impregnation of leaf material with water, followed by
FMAE in methanol, slightly increased the recovery of
Phytochem. Anal. 13: 162169 (2002)

MICROWAVE-ASSISTED EXTRACTION OF COCA LEAVES

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cocaine. On the other hand, the presence of an alkaline


solution gave a lower cocaine recovery than with pure
methanol. From these experiments, it may be concluded
that cocaine extraction under basic conditions increases
degradation of cocaine which is hydrolysed to benzoylecgonine, which is itself hydrolysed to ecgonine (Bastos
and Hoffman, 1976; Jatlow et al., 1980). Since the latter
compound has no characteristic adsorption in the UV it
cannot be detected by CE-UV. Moreover, Fig. 4 shows
that presence of triethylamine considerably reduced the
degradation of benzoylecgonine to ecgonine whilst still
permitting the hydrolysis of cocaine to benzoylecgonine.
The stability of benzoylecgonine may be due to the
amphoteric nature of the benzoylecgonine molecule
(Morrison et al., 1998).
Although methanol was demonstrated to be the best
extracting solvent, the effect of moisture with water or
aqueous basic solution was also investigated in a solvent
such as hexane which is not affected by microwave
energy. In this case, the solvent is used as a coolant and
for its ability to solubilise cocaine. Temperature elevation
results only from passive thermal energy diffusion from
the matrix to the surrounding solvent (Pare and Belanger,
1997). In a leaf/hexane mixture the leaves are heated by
the microwaves, while in a leaf/methanol mixture the
methanol and the leaves absorb the bulk of the
microwave energy. Figure 5 shows the effect of sample
moisture on cocaine recovery in hexane. Pure hexane
gave a very low cocaine recovery since air-dried coca
leaf material did not contain enough water to absorb
microwaves. When a small quantity of water was added
directly in hexane, a slight increase in cocaine recovery
was observed; the added water superheated and caused
the cell membranes to rupture allowing cocaine to
dissolve in the non-absorbing cooler solvent. However,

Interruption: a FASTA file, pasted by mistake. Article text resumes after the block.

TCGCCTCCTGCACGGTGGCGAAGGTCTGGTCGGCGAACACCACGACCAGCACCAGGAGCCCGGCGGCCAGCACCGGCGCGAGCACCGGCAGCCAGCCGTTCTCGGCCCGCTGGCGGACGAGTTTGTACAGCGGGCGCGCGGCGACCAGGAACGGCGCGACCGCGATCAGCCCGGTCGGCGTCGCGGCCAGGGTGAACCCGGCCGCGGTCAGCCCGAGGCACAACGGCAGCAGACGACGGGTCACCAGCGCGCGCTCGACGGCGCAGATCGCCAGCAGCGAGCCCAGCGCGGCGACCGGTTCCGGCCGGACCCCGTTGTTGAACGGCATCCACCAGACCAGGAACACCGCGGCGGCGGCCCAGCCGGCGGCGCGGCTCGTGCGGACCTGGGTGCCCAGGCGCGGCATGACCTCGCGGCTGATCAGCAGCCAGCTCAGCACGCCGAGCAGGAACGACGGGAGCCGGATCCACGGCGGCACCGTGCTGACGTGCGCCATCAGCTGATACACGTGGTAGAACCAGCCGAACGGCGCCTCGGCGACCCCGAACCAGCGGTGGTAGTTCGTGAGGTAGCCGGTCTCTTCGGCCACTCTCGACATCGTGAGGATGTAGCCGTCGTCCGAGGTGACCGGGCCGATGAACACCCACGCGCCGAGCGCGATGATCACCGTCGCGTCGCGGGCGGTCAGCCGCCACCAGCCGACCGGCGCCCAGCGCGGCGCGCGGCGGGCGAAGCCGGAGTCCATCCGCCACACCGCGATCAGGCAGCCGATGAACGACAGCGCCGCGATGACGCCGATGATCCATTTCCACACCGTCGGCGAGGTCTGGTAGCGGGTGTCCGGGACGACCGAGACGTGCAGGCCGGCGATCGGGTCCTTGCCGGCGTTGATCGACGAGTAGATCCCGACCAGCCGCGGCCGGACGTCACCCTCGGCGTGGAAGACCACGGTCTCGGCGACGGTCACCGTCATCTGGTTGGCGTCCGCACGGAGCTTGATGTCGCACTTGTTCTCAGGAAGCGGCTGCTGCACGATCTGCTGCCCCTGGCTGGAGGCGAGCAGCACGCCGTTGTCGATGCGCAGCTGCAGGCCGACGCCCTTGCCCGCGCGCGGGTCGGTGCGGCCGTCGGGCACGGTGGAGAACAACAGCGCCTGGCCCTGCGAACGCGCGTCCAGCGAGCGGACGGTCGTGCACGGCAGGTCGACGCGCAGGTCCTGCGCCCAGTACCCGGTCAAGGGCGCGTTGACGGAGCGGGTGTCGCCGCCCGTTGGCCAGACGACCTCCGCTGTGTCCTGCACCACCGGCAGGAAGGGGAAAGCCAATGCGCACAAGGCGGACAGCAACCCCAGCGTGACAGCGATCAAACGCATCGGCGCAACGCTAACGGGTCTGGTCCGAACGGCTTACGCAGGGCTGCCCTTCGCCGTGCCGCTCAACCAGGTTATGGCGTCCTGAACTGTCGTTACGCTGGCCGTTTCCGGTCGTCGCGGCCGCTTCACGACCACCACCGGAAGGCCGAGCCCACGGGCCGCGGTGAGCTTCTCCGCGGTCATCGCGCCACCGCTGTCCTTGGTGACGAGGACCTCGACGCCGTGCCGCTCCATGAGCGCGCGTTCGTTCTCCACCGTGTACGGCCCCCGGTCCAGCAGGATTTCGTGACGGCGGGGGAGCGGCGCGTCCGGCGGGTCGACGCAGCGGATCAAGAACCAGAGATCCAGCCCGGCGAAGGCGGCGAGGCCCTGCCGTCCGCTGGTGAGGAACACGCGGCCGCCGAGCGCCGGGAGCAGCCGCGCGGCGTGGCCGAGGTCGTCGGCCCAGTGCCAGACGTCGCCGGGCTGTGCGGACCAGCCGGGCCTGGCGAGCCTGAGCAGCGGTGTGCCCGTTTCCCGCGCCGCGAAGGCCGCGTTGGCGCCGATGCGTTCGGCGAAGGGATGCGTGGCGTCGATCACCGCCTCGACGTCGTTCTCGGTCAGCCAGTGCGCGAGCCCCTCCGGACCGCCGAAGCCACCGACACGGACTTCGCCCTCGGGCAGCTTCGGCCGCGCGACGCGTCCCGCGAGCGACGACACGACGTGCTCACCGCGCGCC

cocaine may be stored in leaves mainly in a salt form
(Bruneton, 1993; Ferreira et al., 1998) and only base
cocaine could be dissolved in hexane. It was thus
necessary to add an aqueous solution saturated with
sodium bicarbonate to allow a maximum of cocaine to be
solubilised in hexane. Under these conditions cocaine
recovery increased four times but it still remained lower
than was obtained with pure methanol. However, the
Copyright ! 2002 John Wiley & Sons, Ltd.

165

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addition of an aqueous solution saturated with sodium


bicarbonate in hexane produced a more selective
extraction of cocaine and other coca alkaloids, as shown
in Fig. 6. Far fewer methyl esters of fatty acids were
present following basified hexane extraction compared
with basified methanol extraction. It can also be noted
that methylecgonine and methylecgonidine were present
in lower quantities with the former extraction. Norcocaine was only observed in the basified hexane extract
while benzoylecgonine was completely absent (as
determined by CE-UV analysis).
Effect of microwave power and radiation time
In order to investigate the effects of applied microwave
power and radiation time (or extraction time), a central
composite design was implemented to determine optimal
conditions and to evaluate the robustness of the method by
drawing response surfaces. Sample volume was fixed at
5 mL methanol and granulometry was between 90 and
150 !m. Preliminary experiments were carried out in order
to select an appropriate experimental domain (data not
shown). However, the range of microwave power
corresponds to the minimum and maximum power
delivered by the system. The selected factors and their
corresponding ranges are reported in Table 1, and the eight
experiments that were carried out are shown in Table 2.
The replication of the centre point (n = 6; experiments 9
14 in Table 2) allowed an estimation to be made of the
experimental error. All other experiments were randomly
performed without replication. The measured response
was defined as the cocaine content expressed as percentage dry weight of leaves and was determined by GC-FID.
Multiple regression gave a mathematical relationship
between independent variables and the response. The
coefficient of determination (r2 = 0.83) was acceptable,
and the repeatability gave a very satisfactory relative
standard deviation (RSD) of 0.6% (standard deviation = 0.004%; n = 6) considering that it represents the
total analysis (FMAE and GC-FID analysis).
A response surface could be drawn from the mathematical model and can be visualised as a three-dimensional
plot by representing the response as a function of the two
factors. Figure 7 shows that microwave operating parameters had little influence on cocaine recovery as no